One of the things that amazed us most was learning about the negative effects adrenaline can have on labour. The pre-conceived idea of labour that most people have is a labour full of adrenaline. But this is just wrong! A calm, relaxed labour is far more beneficial and rewarding for all parties involved. A calm, quiet, drama-less labour makes for bad TV. So most, if not all labours seen on TV are loud, frenzied and drama fuelled. All this does is perpetuate the stereotype of a dramatic labour.
We have learnt many things along our way and this was probably the most enlightening of them all. It came as a shock and completely changed our approach to labour. Luckily for us, we found this out at the beginning of the second trimester; whilst we were still deciding and had no set birth plan or mindset.
When a woman goes into labour her body releases oxytocin (known as the love hormone or cuddle chemical) and that in turn releases pain relieving endorphins (morphine like in nature; but far, far more powerful, they attach to same brain receptors as morphine and codeine). It’s these two things that make labour bearable and manageable for the mother. When adrenaline is involved it directly counters the effects of oxytocin and in turn the endorphin release, resulting in reduced pain relief.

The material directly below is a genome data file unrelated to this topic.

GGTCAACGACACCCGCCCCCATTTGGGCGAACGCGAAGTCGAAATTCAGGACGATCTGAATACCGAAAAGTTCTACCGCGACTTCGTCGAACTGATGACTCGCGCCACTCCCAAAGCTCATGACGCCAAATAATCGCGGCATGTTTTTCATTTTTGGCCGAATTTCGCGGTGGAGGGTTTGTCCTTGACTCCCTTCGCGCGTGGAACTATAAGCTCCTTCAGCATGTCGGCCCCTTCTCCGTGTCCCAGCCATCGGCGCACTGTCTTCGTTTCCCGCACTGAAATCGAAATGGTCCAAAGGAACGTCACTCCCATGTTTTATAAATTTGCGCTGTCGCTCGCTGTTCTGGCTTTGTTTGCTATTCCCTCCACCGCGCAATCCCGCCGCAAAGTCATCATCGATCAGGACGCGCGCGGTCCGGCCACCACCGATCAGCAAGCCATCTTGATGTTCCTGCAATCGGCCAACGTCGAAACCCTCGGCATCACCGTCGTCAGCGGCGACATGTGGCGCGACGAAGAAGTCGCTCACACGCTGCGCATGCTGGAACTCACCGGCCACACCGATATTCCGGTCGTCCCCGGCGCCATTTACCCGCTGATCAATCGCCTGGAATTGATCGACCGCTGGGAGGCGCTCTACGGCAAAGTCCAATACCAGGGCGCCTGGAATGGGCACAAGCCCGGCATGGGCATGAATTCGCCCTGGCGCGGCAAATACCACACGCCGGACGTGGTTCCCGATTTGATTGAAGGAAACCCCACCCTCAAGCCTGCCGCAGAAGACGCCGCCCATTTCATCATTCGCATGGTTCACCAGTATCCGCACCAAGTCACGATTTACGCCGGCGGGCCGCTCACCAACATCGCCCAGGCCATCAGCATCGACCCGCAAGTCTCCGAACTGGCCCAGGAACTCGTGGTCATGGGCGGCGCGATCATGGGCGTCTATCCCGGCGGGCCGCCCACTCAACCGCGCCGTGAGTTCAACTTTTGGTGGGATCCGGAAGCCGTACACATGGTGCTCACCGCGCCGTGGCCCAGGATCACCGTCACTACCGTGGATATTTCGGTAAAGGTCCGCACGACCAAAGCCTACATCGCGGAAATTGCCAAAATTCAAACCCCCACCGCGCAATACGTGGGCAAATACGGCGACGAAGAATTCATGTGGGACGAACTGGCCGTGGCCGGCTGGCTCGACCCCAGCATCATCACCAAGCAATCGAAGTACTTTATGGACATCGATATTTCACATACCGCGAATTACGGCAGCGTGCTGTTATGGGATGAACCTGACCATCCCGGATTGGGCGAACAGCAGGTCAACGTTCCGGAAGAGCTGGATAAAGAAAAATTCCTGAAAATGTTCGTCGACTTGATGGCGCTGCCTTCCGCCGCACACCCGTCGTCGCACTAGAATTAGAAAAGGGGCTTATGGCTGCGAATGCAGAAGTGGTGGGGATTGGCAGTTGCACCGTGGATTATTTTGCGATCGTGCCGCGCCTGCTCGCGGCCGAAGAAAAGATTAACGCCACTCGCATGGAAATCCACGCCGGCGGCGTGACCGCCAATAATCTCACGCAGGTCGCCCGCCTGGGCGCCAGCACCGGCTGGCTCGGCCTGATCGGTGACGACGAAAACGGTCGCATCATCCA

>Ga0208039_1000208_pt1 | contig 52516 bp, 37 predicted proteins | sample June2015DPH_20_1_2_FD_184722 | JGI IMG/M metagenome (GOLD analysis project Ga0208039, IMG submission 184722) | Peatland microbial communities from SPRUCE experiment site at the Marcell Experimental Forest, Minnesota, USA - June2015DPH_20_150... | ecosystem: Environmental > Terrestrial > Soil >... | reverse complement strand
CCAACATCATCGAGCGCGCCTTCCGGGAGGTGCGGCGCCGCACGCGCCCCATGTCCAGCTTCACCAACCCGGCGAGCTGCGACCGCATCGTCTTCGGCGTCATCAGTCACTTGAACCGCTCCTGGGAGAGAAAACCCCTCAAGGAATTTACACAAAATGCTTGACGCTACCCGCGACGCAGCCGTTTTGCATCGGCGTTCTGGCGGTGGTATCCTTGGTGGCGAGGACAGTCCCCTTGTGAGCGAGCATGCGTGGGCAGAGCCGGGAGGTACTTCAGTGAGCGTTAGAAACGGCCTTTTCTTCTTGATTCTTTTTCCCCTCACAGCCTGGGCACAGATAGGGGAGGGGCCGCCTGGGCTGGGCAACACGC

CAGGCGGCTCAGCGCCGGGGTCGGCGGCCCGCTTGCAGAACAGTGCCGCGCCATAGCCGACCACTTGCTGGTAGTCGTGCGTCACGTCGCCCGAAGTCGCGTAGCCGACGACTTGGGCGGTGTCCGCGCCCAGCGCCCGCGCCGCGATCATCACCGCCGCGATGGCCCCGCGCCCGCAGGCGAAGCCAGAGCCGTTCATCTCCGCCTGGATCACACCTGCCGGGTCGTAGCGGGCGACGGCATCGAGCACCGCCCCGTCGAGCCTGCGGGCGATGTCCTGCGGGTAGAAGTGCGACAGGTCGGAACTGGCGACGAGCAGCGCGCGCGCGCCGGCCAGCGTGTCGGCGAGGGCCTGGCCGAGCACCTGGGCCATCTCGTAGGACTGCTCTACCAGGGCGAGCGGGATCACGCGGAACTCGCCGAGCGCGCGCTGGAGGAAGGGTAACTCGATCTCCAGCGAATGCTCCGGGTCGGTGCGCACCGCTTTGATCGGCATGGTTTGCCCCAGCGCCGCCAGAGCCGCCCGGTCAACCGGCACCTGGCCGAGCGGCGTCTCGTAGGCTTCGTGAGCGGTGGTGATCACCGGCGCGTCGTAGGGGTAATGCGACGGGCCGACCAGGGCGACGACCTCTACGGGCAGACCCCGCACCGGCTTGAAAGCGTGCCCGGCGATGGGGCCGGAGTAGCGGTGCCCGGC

Adrenalin Can Reverse Labour
If there is too much adrenaline, it can actually stop labour and even reverse the process. This is an inbuilt system; the emergency response, the mother’s instinct is to protect her child and to feel as safe and secure as possible. If she feels stressed or insecure, however minor, it will have negative effects on the progression of labour.
BUT, it isn’t all bad! The negative aspects are mainly referring to the ‘up stage’ of labour or the ‘first stage’ of labour, as this is the stage that consists of the greatest proportion of time in the whole process. However, once into the second stage of labour (generally the last hour or so), there is a fine balance between oxytocin and adrenaline. Oxytocin enables pain relief, but no endurance. This is where adrenaline kicks in, right when it’s getting too much, it slows oxytocin’s effect down, gives the mother a boost in energy, then backs off and the cycle starts again. This balance is completely different for every woman. Every woman will have different limits and abilities, and the balance will be tuned perfectly for them if left to do what it does best.
If all but the last hour or so of labour is adrenaline free, a woman can have access to all the pain relief she could ever need, far more potent than any available drug, just waiting for the taking.